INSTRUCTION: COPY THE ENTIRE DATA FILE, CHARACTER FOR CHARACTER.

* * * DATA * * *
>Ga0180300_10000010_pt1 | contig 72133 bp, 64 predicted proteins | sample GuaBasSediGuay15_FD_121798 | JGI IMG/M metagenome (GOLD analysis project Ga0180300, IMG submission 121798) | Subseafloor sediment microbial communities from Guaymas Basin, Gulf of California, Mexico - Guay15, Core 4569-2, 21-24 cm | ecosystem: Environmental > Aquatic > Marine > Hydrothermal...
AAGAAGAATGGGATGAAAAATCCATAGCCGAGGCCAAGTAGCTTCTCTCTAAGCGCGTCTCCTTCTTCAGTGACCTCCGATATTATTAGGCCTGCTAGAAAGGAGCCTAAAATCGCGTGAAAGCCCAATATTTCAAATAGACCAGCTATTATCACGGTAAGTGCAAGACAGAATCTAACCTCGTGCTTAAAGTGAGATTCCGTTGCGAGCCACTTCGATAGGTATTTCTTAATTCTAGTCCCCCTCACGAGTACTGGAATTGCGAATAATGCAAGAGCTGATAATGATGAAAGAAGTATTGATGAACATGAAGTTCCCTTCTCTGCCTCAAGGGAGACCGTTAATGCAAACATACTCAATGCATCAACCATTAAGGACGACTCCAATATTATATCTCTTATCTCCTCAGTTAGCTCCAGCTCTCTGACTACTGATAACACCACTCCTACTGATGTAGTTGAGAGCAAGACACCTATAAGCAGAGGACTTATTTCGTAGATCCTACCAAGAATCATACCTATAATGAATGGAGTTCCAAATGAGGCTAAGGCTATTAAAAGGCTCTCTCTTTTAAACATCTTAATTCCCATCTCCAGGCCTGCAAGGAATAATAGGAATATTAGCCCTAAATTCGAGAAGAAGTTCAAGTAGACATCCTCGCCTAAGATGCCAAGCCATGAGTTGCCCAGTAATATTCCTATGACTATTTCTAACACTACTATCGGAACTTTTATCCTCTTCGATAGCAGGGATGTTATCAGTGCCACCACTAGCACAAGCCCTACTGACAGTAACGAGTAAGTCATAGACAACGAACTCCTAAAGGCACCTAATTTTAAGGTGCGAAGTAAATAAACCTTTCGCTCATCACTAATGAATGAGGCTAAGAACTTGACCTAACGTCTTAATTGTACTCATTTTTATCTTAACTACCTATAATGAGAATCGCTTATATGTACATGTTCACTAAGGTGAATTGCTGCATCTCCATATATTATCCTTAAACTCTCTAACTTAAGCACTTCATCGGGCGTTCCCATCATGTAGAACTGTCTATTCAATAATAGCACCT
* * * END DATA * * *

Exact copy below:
>Ga0180300_10000010_pt1 | contig 72133 bp, 64 predicted proteins | sample GuaBasSediGuay15_FD_121798 | JGI IMG/M metagenome (GOLD analysis project Ga0180300, IMG submission 121798) | Subseafloor sediment microbial communities from Guaymas Basin, Gulf of California, Mexico - Guay15, Core 4569-2, 21-24 cm | ecosystem: Environmental > Aquatic > Marine > Hydrothermal...
AAGAAGAATGGGATGAAAAATCCATAGCCGAGGCCAAGTAGCTTCTCTCTAAGCGCGTCTCCTTCTTCAGTGACCTCCGATATTATTAGGCCTGCTAGAAAGGAGCCTAAAATCGCGTGAAAGCCCAATATTTCAAATAGACCAGCTATTATCACGGTAAGTGCAAGACAGAATCTAACCTCGTGCTTAAAGTGAGATTCCGTTGCGAGCCACTTCGATAGGTATTTCTTAATTCTAGTCCCCCTCACGAGTACTGGAATTGCGAATAATGCAAGAGCTGATAATGATGAAAGAAGTATTGATGAACATGAAGTTCCCTTCTCTGCCTCAAGGGAGACCGTTAATGCAAACATACTCAATGCATCAACCATTAAGGACGACTCCAATATTATATCTCTTATCTCCTCAGTTAGCTCCAGCTCTCTGACTACTGATAACACCACTCCTACTGATGTAGTTGAGAGCAAGACACCTATAAGCAGAGGACTTATTTCGTAGATCCTACCAAGAATCATACCTATAATGAATGGAGTTCCAAATGAGGCTAAGGCTATTAAAAGGCTCTCTCTTTTAAACATCTTAATTCCCATCTCCAGGCCTGCAAGGAATAATAGGAATATTAGCCCTAAATTCGAGAAGAAGTTCAAGTAGACATCCTCGCCTAAGATGCCAAGCCATGAGTTGCCCAGTAATATTCCTATGACTATTTCTAACACTACTATCGGAACTTTTATCCTCTTCGATAGCAGGGATGTTATCAGTGCCACCACTAGCACAAGCCCTACTGACAGTAACGAGTAAGTCATAGACAACGAACTCCTAAAGGCACCTAATTTTAAGGTGCGAAGTAAATAAACCTTTCGCTCATCACTAATGAATGAGGCTAAGAACTTGACCTAACGTCTTAATTGTACTCATTTTTATCTTAACTACCTATAATGAGAATCGCTTATATGTACATGTTCACTAAGGTGAATTGCTGCATCTCCATATATTATCCTTAAACTCTCTAACTTAAGCACTTCATCGGGCGTTCCCATCATGTAGAACTGTCTATTCAATAATAGCACCT